CAIR: “Schools Must Address 9/11 Without Anti-Muslim Bigotry”

Just 19 years after the 9/11 terror attacks, muslims are demanding we change the way lessons regarding 9/11 are taught in school.

On the 19th anniversary of the 9/11 terror attacks, CAIR (Council On American Islamic Relations), the nation’s largest muslim civil rights and advocacy organization, released a statement demanding that schools teach about 9/11 “without anti-muslim bigotry”.

CAIR complains that some lessons “blame the attack on Islam itself or Muslims at-large instead of Al-Qaeda.” CAIR claims that some “teachers openly use the 9/11 anniversary as an opportunity to stoke anti-Muslim bigotry in the classroom.” CAIR also complains about the term “Radical Islamic Terrorism” being used.

Imagine a Muslim fifth grader who watches silently as his teacher plays video footage of an airplane slamming into the World Trade Center, attributes the attack to “Radical Islamic Terrorism,” and claims that Muslims around the world celebrated 9/11 or failed to condemn it.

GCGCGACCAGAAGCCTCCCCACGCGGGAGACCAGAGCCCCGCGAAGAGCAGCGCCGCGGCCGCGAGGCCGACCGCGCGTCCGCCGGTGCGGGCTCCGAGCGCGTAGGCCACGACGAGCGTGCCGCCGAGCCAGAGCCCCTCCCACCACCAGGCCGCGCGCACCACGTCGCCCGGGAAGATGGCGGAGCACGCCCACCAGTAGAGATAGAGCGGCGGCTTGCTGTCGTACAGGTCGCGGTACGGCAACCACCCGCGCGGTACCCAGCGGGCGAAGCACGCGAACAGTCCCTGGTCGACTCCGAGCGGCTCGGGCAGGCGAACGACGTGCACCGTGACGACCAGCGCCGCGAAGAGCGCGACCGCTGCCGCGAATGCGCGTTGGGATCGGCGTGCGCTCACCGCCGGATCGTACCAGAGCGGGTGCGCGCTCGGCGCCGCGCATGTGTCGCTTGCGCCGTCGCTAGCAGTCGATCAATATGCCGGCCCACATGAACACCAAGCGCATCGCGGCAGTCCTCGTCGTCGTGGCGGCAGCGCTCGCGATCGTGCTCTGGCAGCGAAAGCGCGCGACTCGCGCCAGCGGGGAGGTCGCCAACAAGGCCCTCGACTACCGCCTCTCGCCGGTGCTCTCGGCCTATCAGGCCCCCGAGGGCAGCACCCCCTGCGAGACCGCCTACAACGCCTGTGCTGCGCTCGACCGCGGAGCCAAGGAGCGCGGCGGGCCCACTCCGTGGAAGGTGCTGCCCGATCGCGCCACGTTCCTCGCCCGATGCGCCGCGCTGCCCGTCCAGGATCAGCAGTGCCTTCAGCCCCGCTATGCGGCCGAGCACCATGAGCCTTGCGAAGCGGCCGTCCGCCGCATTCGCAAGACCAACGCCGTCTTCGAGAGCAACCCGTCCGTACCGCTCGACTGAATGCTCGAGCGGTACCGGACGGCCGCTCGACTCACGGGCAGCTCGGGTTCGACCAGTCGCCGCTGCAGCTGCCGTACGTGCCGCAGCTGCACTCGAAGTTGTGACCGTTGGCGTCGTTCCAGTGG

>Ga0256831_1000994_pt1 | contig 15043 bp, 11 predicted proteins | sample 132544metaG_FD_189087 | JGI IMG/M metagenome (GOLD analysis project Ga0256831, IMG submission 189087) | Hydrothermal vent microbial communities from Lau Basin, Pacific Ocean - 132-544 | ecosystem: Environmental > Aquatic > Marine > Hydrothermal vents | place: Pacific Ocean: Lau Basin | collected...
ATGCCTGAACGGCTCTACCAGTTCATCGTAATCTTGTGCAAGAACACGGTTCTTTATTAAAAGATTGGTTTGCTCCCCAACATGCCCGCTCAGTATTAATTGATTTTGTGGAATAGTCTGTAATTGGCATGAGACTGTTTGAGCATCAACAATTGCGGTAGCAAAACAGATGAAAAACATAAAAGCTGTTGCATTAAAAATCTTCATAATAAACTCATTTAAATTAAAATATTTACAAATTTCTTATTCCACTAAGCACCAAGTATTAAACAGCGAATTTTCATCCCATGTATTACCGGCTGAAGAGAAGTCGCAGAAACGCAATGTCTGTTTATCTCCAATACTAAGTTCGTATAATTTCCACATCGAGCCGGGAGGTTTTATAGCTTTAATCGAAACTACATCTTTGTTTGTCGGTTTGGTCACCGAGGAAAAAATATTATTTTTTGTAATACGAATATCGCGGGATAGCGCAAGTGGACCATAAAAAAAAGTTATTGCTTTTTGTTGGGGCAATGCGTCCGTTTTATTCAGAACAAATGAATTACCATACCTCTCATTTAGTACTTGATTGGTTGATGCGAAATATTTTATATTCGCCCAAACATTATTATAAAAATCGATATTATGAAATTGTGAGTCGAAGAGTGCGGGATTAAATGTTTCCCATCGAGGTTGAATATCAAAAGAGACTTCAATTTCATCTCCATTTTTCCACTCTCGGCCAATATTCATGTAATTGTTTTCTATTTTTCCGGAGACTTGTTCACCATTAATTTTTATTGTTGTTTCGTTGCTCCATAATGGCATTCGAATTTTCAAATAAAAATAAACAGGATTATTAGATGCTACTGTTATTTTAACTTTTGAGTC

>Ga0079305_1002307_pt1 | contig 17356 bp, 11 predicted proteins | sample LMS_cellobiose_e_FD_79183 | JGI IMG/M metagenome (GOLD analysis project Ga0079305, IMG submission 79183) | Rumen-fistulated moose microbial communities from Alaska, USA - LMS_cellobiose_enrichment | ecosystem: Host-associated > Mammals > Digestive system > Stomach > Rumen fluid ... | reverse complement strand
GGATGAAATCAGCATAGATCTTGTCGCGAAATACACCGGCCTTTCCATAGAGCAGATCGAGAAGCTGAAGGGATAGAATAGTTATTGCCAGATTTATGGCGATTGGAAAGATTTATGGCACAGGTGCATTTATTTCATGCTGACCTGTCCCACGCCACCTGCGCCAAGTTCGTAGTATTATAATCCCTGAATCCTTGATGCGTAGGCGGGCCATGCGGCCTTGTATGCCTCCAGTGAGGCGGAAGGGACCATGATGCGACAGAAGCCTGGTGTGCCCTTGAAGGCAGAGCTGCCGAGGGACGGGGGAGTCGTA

CAIR went as far as to form a list of ways they’d like to see 9/11 taught, including not blaming muslims for the attacks, inviting muslims to speak at 9/11 memorial events, teachers going over lesson plans with the parents of muslims students beforehand, and of course, add in the teachings of “islamophobia” and how muslims were treated after 9/11.

Yes, you heard that right. Muslims want “islamophobia” taught during 9/11 lessons.

Finally, addressing anti-Muslim bigotry and Islamophobia as a consequence of 9/11 should be a key component of teaching about that pivotal moment in our country’s history.

Just as we discuss internment of Japanese American citizens in the context of Pearl Harbor and World War II, we must also discuss the sharp rise in hate crimes against Muslims and people perceived to be Muslim, as well as how 9/11 sparked radical changes in national security policy and American foreign policy, often to the detriment of Muslims here and abroad.

Read CAIR’s full press release here